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Anne Arundel Beekeepers Association

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AABA MEETING MINUTES FOR FEBRUARY 15, 2012 AT ARLINGTON ECHO

Loyd Luna welcomed everyone to our first meeting of 2012. Twelve were attending for the first time. There was record attendance with 62 people present.
 
The door prize drawing, a Beemax hive top feeder was won by Michael Meyer. 
 
The club had a fascinating talk from Toni Burnham, Vice President of Maryland State Beekeepers Association, about making soap using beeswax and a variety of ingredients. The talk was well received and her trip from D.C. was very much appreciated. AABA made a donation to cover her travel expenses. (See program notes below for more details on the soap making presentation)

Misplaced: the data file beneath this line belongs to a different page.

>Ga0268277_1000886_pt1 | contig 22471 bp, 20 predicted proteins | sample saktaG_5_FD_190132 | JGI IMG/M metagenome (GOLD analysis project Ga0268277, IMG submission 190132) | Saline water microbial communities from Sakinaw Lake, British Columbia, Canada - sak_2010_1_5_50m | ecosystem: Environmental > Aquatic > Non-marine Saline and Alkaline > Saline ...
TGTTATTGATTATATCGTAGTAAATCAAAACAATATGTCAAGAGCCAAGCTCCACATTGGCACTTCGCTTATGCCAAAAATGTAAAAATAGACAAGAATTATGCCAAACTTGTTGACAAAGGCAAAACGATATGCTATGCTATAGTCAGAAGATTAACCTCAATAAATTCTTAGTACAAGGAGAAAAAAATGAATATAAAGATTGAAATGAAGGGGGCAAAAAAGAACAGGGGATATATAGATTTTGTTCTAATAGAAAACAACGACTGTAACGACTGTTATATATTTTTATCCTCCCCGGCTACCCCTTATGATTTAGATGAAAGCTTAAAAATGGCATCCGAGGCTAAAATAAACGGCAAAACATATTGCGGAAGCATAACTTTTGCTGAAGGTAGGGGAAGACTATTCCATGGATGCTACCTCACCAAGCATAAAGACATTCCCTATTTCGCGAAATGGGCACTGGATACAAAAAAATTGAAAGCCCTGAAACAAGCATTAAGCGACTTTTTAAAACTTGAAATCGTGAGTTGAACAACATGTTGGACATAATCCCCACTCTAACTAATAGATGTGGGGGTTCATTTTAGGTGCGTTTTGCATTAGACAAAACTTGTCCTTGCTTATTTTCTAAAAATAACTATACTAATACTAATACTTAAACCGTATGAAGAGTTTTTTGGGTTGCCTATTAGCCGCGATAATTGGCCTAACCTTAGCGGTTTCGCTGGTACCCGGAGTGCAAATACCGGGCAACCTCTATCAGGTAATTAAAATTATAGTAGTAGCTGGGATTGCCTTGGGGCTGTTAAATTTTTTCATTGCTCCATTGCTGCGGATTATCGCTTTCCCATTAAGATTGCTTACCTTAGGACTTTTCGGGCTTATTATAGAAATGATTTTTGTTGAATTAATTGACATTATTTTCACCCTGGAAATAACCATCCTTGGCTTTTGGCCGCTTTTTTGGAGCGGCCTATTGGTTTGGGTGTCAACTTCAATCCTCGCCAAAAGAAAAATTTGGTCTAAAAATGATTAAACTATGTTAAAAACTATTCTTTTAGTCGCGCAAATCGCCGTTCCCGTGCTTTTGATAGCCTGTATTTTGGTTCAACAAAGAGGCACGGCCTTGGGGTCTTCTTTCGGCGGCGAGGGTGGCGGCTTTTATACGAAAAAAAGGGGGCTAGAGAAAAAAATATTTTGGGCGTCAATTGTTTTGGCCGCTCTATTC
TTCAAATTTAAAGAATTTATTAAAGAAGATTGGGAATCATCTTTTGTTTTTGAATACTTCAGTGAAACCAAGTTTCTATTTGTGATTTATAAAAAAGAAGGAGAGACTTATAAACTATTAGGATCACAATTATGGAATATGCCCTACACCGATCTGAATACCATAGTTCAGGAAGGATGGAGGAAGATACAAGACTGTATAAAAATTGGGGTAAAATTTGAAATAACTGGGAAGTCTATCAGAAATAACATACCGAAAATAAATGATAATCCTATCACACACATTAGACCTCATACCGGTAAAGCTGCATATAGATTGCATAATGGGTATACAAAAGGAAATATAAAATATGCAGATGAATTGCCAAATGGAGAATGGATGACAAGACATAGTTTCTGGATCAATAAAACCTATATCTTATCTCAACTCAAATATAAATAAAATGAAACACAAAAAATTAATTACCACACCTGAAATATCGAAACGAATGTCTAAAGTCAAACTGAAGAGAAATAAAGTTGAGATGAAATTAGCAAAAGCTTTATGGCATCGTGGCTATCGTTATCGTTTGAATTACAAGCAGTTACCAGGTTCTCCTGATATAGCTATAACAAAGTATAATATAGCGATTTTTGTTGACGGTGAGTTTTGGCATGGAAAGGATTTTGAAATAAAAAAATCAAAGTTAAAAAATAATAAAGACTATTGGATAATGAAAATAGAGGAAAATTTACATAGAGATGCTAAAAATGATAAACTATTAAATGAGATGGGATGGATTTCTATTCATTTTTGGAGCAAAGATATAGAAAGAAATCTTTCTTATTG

The minutes of our last meeting in August, 2011 are posted on our web site. It was moved to accept them as written and the motion passed. 
 
Election of officers: The following members were elected for 2012: 
President - Loyd Luna 
Vice President - Steve Hanlon 
Treasurer - Doris Luna 
Secretary - Lindsay Barranco 
Chairlady, Publicity - Amy Jameson 
Chairman, Programs - Bart Smith 
Chairlady, Competition - Amy Jameson 
Chairman, Awards - Dwight Fielder 
Chairman, Refreshments - Heather Hatfield 
Extractor Operations - Chrissy Perry
Librarian - Carl Guerci, Jr. 
Web Master - Ollie Snyder There we no other nominations. 
 
 The treasurer, Doris Luna, gave a report on our finances: 
 
$1040 for the 2012 short course has been collected  
-$150.86 has been spent on books for the course (Beekeeping for Dummies) 
$210.00 was received from the extractor rentals 
$257 was the profit from the 2011 short course 
We also collected $147 in dues for 2012 and prior years.
The association has a bank balance of $3526.81